Illustration by Stacy Reece
Illustration by Stacy Reece

Penny: A Sunshine State Eulogy

In Wauchula, they closed down the old folks’ home. And now, the stray dog that hung around the front yard has lost her friends.

Hardee County is closing Resthaven, Florida’s citrus industry is dying, and the stray dog connected to both has no place to go.

For more than 60 years, Resthaven served as my hometown’s adult congregate living facility, providing a nurturing home for hundreds of our senior citizens. Orange pickers, preachers, maids, schoolteachers, housewives, and soldiers (to name a few) spent quality final years there. Resthaven gave people a peaceful and dignified last chapter, one surrounded by fellow pilgrims reaching the end of a journey’s rich story.

Men wearing Liberty overalls and white T-shirts would sit on the large, slow swing suspended from the front yard’s live oak. There, they used rubber-tipped canes to draw pictures in the sand as they repeated tales of farms lost and battles won. The narratives never changed. Neither did the drawings.

Inside, silver-haired women watched game shows together, betting which letter would pop up next on “Wheel of Fortune” or showing off a lifetime of knowledge by beating “Jeopardy!” Days were routines, and the predictable, safe schedule was improved by a shiny yellow mutt named Penny. To be clear, there were many Pennies over the years. It seemed that the orange grove neighboring Resthaven was always producing some bright dog that received secreted-away table scraps and benevolent belly-rubs from folks who identified too well with being left alone.

Penny would lie curled at the feet of whoever needed her most that day, and her company was enough. Her fur caught the abundant sunlight; she glowed.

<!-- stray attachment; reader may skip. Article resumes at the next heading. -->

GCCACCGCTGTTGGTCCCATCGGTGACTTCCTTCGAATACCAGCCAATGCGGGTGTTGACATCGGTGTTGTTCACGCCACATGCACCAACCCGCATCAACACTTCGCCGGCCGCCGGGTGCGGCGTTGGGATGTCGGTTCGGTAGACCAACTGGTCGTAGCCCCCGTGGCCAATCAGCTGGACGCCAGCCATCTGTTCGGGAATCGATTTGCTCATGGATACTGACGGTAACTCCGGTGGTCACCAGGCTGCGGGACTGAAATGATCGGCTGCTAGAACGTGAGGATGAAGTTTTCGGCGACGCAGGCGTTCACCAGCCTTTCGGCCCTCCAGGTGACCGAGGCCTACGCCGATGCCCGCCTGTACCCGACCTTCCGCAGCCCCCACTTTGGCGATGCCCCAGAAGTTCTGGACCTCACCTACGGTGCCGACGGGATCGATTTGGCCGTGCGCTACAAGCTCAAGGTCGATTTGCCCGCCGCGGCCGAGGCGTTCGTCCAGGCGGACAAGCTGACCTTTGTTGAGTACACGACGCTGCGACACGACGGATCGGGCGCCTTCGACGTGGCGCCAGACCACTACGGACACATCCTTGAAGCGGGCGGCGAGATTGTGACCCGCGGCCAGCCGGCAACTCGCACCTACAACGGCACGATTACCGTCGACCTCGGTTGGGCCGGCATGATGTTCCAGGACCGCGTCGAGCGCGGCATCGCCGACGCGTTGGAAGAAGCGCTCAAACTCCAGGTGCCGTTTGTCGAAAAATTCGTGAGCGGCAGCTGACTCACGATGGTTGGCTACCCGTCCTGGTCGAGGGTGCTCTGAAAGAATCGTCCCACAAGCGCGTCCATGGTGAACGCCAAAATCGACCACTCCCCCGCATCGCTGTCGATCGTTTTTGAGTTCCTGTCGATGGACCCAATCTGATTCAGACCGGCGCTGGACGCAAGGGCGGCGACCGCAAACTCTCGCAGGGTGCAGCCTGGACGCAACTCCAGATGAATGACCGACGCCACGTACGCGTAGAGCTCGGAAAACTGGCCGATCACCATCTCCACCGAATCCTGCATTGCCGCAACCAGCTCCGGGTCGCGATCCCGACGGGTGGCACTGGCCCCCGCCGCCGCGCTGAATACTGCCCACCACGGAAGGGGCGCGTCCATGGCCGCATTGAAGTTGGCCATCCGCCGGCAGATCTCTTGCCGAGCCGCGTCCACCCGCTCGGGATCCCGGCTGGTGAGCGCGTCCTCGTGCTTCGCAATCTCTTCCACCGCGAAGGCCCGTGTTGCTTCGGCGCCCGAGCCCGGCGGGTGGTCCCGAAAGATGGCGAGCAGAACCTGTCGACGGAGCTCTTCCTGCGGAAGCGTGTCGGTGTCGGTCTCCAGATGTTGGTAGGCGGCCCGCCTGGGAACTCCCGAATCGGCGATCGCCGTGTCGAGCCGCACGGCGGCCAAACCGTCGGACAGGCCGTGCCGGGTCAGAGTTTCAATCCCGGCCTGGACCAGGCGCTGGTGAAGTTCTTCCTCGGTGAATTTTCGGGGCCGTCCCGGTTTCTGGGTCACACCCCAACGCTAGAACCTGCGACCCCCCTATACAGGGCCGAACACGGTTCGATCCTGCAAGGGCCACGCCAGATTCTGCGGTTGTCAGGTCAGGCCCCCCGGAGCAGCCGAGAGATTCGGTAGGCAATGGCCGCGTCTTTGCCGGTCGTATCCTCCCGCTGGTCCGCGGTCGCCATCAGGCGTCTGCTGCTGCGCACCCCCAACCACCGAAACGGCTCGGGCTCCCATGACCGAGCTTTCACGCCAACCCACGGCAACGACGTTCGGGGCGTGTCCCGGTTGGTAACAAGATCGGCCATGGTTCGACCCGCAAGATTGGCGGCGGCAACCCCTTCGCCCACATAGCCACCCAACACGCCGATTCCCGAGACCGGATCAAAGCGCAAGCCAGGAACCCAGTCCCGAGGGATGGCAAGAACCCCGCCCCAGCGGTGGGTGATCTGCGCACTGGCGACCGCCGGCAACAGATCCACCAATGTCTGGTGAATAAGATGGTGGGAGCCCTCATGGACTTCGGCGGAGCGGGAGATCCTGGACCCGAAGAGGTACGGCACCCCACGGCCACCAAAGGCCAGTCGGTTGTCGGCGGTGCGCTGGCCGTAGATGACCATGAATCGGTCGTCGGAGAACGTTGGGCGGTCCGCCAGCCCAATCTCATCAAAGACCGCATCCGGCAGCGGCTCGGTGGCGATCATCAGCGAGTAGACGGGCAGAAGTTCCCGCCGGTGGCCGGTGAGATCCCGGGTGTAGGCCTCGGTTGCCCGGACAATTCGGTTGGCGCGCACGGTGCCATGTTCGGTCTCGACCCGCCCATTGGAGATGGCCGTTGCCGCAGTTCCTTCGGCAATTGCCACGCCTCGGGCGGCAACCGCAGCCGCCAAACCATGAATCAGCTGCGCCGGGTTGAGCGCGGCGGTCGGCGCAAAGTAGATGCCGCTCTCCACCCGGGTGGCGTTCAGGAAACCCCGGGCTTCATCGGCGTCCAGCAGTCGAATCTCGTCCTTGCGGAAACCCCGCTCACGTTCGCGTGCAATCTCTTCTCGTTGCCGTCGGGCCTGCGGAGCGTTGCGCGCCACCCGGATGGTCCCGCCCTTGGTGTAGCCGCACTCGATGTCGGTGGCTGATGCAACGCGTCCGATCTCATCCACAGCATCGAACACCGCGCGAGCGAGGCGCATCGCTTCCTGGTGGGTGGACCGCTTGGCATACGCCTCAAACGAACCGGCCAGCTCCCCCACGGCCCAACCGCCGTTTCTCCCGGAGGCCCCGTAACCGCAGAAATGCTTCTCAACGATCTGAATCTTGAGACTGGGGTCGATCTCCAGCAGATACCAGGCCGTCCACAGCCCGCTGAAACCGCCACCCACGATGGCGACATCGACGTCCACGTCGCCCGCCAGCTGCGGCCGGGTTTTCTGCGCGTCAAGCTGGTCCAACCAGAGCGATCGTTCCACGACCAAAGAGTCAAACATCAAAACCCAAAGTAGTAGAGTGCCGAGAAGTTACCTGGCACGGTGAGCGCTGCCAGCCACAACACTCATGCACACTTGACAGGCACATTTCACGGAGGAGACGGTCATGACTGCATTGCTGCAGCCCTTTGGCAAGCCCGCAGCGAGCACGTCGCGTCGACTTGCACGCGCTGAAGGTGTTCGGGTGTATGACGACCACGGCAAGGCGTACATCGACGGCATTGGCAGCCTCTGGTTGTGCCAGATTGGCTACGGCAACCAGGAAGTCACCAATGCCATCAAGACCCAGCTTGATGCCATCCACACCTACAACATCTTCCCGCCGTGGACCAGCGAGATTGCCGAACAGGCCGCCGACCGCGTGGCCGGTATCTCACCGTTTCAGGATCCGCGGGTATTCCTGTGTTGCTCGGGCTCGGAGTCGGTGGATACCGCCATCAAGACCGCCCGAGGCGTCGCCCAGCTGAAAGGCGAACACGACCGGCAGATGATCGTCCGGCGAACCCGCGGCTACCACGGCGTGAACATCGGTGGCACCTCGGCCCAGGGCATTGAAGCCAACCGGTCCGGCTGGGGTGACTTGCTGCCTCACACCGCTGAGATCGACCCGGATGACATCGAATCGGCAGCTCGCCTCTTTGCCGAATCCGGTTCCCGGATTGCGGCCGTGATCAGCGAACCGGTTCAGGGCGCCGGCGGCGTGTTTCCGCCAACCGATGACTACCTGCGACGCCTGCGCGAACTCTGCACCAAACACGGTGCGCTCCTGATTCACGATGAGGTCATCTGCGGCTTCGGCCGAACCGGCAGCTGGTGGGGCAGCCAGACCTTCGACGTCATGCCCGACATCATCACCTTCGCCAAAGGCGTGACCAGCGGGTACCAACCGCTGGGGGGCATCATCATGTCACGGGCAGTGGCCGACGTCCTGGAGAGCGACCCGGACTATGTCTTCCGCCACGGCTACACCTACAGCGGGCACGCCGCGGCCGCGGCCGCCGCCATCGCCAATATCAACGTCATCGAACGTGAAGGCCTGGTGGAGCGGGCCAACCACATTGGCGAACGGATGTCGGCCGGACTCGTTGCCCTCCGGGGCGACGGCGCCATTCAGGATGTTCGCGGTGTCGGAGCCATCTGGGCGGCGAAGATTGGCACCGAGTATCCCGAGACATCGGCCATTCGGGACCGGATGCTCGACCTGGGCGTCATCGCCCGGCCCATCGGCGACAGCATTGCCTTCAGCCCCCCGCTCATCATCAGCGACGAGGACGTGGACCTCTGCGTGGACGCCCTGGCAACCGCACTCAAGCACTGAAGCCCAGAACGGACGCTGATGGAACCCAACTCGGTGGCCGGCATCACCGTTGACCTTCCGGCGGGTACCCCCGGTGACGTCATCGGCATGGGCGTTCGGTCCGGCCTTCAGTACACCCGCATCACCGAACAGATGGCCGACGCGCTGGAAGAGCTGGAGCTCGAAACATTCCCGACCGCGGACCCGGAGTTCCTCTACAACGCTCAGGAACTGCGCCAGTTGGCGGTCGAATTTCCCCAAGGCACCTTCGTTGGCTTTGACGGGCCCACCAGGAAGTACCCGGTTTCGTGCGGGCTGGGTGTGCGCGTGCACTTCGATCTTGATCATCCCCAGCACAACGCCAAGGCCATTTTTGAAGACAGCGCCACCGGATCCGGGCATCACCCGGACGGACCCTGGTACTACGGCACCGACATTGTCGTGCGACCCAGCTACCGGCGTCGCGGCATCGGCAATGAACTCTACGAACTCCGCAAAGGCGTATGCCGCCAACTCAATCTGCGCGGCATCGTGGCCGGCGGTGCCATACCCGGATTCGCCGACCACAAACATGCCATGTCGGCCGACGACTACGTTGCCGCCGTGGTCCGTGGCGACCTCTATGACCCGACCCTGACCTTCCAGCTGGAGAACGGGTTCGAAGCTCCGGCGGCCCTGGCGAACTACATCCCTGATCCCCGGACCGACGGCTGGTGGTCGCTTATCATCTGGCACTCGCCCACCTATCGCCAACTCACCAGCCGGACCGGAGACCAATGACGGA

Penny was supposed to be an outside-only dog, but the staff tolerated her presence on front and back porches, both areas warmed and lit by frosted jalousie windows. Penny would lie curled at the feet of whoever needed her most that day, and her company was enough. Her fur caught the abundant sunlight; she glowed.

As one Penny passed, the neighboring citrus grove would produce another, usually in February, when the honey-thick scent of orange blossoms comforted the colder air. Just as the trees flowered, a happy blonde dog would come loping up out of the gray dirt middles, her pink tongue lolling from a smile-shaped mouth. This was victory season — one year’s crop already harvested, another foretold florally, and the gift of a canine friend for those facing loneliness toward life’s end.

The men called her “friend-of-mine” and “old girl” as they patted her head or rubbed her ears. The women greeted her with “Hello there” if they were initially uncertain or a “Well hey!” if they were animal-lovers. When Hardee High School chorus classes came to perform at Resthaven, Penny was loved upon by teenagers of every description. She was the portrait of fondness, given and received.

The latest iteration of Penny has no place to go: The county has shuttered Resthaven, calling it a financial burden too great to sustain. The groves are dead, long menaced by an insidious disease called Citrus Greening and further withered by hurricanes and freezes. The people have been relocated, a euphemism meaning “shipped off to lesser venues.” Penny turns circles, her brown eyes wide in confusion. She cannot return to her place of origin, but she cannot find the old souls she kept with her assuring presence.

Someone will doubtless find her on the remote east end of the county. Thinned as the skeletal orange trees, lost as a bewildered grandparent, she will come running one more time to someone who will rename her a cliché. The groves will subside into green pastures. Resthaven will stand for a while, a brick and granite monument to a prior age of care. But in the end, the era of Penny — a time with fairer light and the aroma of citrus — will surrender to the future. We will be left with flat land and hollow spaces. Memory will become our golden companion, waiting with us, settled loyally beside our aging chair.

Author Profile

John Davis Jr. is the author of "The Places That Hold" (Eastover Press, 2021), "Hard Inheritance" (Five Oaks Press, 2016), "Middle Class American Proverb" (Negative Capability Press, 2014) and two other books of poetry. He has received many literary awards, including the Florida Book Awards Bronze Medal and the 2021 Sidney Lanier Poetry Prize. He holds an MFA from the University of Tampa. His writings appear in literary journals throughout the South and around the world. He teaches English and literature in the Tampa Bay area.

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